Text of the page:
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How to help old cat with bad teeth?

post #1 of 6
Thread Starter 
So recently my old kitty who is 18-years-young went to the vet after loosing a tooth. The vet checked him out and said he looked FANTASTIC for an 18 year old kitty, except that his teeth look TERRIBLE. Gingavitis, plaque, etc.

I know he has never had his teeth cleaned by a vet, my parents were not well read on cats and so they never bothered, I was too young to know I should do it either. Now the vet agrees with us that he is too old to be put under for the cleaning.

So the question is, is there anything we can do now? My mom is feeling guilty that she never did anything and wonders if even just brushing his teeth would help? Does anyone have any experience with this?
post #2 of 6
If he looks fantastic, I would have some bloodwork done. If there is nothing major going on I see nothing wrong with putting him under to do a dental. Not much else is really going to help.
post #3 of 6
I agree with the Doc here - if the bloodwork is good, then request gas anesthesia which is a lot easier on the system than the injectible type. I would try to get it done if at all possible as bad gums have been definitively linked to early chronic renal failure.
post #4 of 6
Quote:
Originally Posted by eatrawfish
So recently my old kitty who is 18-years-young went to the vet after loosing a tooth. The vet checked him out and said he looked FANTASTIC for an 18 year old kitty, except that his teeth look TERRIBLE. Gingavitis, plaque, etc.

I know he has never had his teeth cleaned by a vet, my parents were not well read on cats and so they never bothered, I was too young to know I should do it either. Now the vet agrees with us that he is too old to be put under for the cleaning.

So the question is, is there anything we can do now? My mom is feeling guilty that she never did anything and wonders if even just brushing his teeth would help? Does anyone have any experience with this?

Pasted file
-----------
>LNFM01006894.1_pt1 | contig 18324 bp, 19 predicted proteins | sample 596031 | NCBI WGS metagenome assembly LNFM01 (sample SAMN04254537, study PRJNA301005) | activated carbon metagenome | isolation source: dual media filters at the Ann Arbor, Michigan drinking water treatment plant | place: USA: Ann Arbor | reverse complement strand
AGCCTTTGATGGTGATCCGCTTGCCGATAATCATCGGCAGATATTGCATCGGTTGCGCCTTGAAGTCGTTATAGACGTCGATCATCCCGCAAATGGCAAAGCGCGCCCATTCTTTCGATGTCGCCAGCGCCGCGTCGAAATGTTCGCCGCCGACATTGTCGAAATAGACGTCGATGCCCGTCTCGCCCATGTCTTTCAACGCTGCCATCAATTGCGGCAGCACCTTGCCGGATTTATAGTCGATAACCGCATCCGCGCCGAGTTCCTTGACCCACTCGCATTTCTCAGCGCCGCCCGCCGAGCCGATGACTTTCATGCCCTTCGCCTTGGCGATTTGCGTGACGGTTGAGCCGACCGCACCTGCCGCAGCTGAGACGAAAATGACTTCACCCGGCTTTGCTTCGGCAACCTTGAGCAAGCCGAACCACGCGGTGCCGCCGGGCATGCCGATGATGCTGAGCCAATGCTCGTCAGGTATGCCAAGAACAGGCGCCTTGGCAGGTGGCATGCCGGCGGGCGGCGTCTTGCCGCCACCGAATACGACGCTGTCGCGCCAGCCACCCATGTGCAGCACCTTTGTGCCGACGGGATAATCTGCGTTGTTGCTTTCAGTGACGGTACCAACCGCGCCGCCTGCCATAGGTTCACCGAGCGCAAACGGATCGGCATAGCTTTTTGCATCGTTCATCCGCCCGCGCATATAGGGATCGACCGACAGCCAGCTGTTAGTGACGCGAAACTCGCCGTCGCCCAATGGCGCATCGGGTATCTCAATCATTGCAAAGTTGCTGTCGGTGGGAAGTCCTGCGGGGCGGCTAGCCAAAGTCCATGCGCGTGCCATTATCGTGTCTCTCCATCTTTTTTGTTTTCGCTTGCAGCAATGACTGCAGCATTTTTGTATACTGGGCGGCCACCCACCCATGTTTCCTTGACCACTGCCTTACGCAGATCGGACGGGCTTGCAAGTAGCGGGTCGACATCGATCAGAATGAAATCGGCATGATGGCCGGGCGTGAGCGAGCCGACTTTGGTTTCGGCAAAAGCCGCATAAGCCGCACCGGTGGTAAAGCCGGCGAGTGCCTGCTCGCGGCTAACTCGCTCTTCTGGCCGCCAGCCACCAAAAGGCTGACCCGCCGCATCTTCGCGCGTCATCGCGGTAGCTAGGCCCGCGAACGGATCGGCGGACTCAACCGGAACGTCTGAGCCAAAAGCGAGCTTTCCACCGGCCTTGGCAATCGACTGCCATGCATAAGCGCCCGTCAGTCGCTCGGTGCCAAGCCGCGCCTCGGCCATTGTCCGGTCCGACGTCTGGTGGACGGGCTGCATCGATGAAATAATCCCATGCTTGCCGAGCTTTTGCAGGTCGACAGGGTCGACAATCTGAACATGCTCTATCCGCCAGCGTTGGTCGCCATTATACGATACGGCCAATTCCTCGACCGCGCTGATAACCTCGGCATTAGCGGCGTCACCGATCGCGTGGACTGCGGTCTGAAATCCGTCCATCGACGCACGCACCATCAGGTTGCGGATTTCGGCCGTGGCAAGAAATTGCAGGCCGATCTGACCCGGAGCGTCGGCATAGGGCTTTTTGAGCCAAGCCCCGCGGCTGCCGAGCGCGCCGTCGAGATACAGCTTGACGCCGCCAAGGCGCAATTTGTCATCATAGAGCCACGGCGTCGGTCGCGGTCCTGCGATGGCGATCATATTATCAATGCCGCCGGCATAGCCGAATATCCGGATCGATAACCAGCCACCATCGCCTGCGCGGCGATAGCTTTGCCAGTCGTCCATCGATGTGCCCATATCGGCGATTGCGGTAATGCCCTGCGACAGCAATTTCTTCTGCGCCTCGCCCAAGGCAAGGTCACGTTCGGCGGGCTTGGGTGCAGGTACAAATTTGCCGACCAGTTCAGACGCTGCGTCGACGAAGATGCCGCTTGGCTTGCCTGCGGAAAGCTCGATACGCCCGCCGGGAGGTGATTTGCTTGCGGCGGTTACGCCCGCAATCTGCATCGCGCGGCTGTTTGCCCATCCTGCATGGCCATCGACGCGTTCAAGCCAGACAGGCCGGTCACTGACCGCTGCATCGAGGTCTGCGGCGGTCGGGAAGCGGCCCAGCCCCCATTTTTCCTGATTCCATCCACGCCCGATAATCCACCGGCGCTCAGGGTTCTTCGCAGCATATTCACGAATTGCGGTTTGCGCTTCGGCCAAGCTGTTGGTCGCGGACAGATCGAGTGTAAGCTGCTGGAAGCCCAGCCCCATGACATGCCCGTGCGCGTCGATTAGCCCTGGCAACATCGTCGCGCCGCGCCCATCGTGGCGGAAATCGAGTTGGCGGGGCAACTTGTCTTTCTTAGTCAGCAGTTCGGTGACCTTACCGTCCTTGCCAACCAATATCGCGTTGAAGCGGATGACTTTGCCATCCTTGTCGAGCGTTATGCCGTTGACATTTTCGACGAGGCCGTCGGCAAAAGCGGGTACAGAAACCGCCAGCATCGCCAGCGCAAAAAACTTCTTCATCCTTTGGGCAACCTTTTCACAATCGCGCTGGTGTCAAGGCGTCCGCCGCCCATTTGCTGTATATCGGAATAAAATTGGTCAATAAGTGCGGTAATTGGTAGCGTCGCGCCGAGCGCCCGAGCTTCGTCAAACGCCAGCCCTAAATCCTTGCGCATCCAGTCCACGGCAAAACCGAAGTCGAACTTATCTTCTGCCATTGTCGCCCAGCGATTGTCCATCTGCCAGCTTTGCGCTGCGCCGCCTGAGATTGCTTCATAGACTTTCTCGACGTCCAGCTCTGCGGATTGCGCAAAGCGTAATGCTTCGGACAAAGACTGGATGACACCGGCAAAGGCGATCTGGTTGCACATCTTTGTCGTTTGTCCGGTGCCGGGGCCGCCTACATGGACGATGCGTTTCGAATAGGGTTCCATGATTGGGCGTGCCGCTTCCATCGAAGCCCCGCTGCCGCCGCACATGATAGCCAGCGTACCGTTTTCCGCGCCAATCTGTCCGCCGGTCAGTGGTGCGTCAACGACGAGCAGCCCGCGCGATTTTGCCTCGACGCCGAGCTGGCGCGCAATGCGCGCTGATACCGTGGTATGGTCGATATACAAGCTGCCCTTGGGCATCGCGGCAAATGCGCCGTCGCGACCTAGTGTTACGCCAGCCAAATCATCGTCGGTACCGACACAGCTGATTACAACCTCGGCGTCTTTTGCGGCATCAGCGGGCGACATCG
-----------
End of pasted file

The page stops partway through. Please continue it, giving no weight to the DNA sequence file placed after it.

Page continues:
I went through this w/my last cat - (didn't know about brushing, etc.) - but she was fine - did end up losing some teeth naturally, but she ate well, etc. - I would suggest you feed her more wet food (we have a former feral now who had BAD gingivitus and and they pulled all but 4 teeth) - they will swallow some dry - but majority of diet should be wet food. At 18 - I wouldn't put my cat thru such a thing. You do need to check the size of the dry food - I know lots/most? here don't agree w/regular pet food - but that is all I ever fed Brandy and she made it to just shy of 22. Friskies is small as is the Purina Indoor Formula - but (and this is my opinion only) - feed her more wet - 1 can morning/1 can dinnertime - w/the small size dry available 24/7. Good luck.
post #5 of 6
Someone on another cat forum I am a member of has a 20 year old cat that recently had to have a dental - there was a higher risk of probs, but they used a special anaesthetic (that is used as standard in my vets) to minimise probs. I would get something done, as it can start affecting his life otherwise - imagine having to live with constant toothache?
post #6 of 6
Kandie had a dental just before her 17 th bday ... due to crf she got extra fluids and a round of antibiotics before .. Talk to the vet , get blood work if possible due it kitty will thank you
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